The January 2020 Assizes commenced last week Tuesday with a total of 181 matters on the Cause List.
The assizes got underway one day after the historic ceremonial opening of the New Law Year of the Eastern Caribbean Supreme Court (ECSC), which was traditionally held every September.
Once again, sexual offences continue to dominate the category of criminal offences before the court with a total of 84 matters up for adjudication.
Data obtained from the Office of the Director of Public Prosecution shows a total of 26 new matters coming up from the Magistracy for adjudication in the Assizes, with 10 of them comprising sexual matters.
Homicide is the second largest category with a total of 32 matters involving murder, manslaughter and death by dangerous driving.
These figures reflect an overall increase of 22 matters compared to the 162 recorded in the September 2019 session, which concluded last December with the completion of only 18 matters.
The case involving 19-year-old Twely Joseph, who was found guilty of Capital Murder in connection with the 2017 death of 8-year-old Ariel Bolah of Frequente, St. George and Hayden Phillip, 35, who has been found guilty of rape, housebreaking and robbery with violence in a matter dating back to 2014, are among nine of the completed matters still pending sentencing in this court session.
Acknowledging challenges brought on by insufficient judges and the lack of proper court facilities, Director of Public Prosecution (DPP), Christopher Nelson QC, expressed “hope” that progress can be made in this Assizes, with the recent addition of two new judges to the Bench.
“I hope we can make some progress in this assizes,” he said in an interview with THE NEW TODAY newspaper.
Addressing the opening of the 2020 Law Year, which was simultaneously broadcasted digitally to ECSC member states from the island of St. Lucia, Chief Justice, Dame Janice Pereira stated that Grenada along with St. Lucia and Antigua & Barbuda “remain the busiest jurisdictions in terms of cases filed.”
However, Dame Janice noted that the courts in Grenada were unusable for most of last year, contributing to a significant amount of backlog.
The Chief Justice used the opportunity to once again call on ECSC governments to do their part to provide the infrastructure necessary for the effective functioning of the court, stating that “as we enter a new decade, we still face a crippling problem of inadequate physical court facilities in this region”.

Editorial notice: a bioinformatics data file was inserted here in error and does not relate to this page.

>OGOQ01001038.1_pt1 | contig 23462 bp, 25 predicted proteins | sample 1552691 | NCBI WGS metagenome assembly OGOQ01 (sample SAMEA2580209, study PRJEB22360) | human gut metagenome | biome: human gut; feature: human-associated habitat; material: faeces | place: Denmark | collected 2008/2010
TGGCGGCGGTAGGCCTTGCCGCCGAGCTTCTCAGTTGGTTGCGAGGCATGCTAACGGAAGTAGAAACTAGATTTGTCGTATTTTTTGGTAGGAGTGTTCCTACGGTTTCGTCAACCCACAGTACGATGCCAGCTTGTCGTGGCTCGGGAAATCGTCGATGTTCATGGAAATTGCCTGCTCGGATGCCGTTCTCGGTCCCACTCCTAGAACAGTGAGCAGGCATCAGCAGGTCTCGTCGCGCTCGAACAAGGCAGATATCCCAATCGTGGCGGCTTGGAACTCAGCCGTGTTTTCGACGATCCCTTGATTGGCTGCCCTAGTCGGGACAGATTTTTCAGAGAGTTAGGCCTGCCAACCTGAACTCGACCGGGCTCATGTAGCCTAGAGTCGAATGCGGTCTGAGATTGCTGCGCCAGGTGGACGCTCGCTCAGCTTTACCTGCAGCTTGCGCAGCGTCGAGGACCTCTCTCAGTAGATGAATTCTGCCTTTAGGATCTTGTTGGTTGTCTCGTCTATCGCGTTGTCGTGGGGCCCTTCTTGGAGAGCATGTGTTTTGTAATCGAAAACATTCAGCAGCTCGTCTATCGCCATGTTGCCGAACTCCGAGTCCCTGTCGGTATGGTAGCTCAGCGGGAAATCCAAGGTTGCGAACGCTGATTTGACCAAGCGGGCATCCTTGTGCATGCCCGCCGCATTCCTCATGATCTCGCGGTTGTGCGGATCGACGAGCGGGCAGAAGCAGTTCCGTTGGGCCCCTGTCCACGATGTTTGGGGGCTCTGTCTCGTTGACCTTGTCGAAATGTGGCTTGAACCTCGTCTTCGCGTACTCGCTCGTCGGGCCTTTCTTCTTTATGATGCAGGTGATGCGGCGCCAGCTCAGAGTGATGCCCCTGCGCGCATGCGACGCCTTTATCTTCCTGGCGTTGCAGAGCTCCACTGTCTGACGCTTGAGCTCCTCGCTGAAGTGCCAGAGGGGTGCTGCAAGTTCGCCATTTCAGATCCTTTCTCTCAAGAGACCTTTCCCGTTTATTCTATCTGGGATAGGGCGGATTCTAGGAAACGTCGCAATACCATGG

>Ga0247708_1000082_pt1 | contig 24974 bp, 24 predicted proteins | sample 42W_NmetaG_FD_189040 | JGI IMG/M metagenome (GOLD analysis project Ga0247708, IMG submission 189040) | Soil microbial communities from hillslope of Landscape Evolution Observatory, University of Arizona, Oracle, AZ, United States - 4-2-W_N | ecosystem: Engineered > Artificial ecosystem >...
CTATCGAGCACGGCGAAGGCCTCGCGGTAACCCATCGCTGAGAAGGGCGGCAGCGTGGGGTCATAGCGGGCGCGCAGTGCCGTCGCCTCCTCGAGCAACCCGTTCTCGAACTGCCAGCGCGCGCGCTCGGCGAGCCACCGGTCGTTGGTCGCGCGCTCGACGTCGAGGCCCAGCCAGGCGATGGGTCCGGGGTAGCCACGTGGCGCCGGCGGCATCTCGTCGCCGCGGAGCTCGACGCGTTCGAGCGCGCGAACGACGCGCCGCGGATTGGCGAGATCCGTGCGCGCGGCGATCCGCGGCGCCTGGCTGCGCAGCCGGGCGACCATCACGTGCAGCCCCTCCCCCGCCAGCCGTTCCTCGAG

Dame Janice expressed dissatisfaction with the fact that “judicial officers and court staff are expected to work and the public (are) expected to conduct court business in buildings that have not been designed to accommodate the court – buildings with air quality issues, buildings in ill-suited locations and buildings without proper accessibility.”
She said: “Every year, since I’ve been Chief Justice…I have sung the same refrain – indeed Chief Justices before me have done the same. I have implored on governments to do their part to provide suitable and adequate court facilities and to fulfill their mandates to the judicial branch of government – after all it is a co-equal branch of government. It is time to stop making promises but rather to fulfill them.”
The Chief Justice pointed out that the time has come for more to be done by governments to support the court system.
“It is time that attention is paid to the courts and the indispensable function they perform rather than the treatment endured year after year, year after year…I am heartened that discussions and some introductory work towards the establishment of a Trust Fund for the court has begun but it is time that the governments set about constructing proper Halls of Justice. You the people deserve proper court facilities,” Justice Pereira declared.
Resident High Court Judge, Madam Justice Paula Gilford echoed the Chief Justice’s sentiments stating that “the last year has been the most challenging” for the judiciary, noting that even with the introduction of the Clico building “court staff continue to work under strained conditions.”
Responding to the Chief Justice’s utterances, acting Attorney General, Guyana-born Darshan Ramdhani, announced that he “is engaged in discussions that would hopefully see us at the end in a few months” with plans for a Hall of Justice.
“We have been examining proposals over the weekend from various consultants for projects that we are looking into on the government side (and) the Halls of Justice is one of them. It is hoped that an announcement can be made soon,” he said.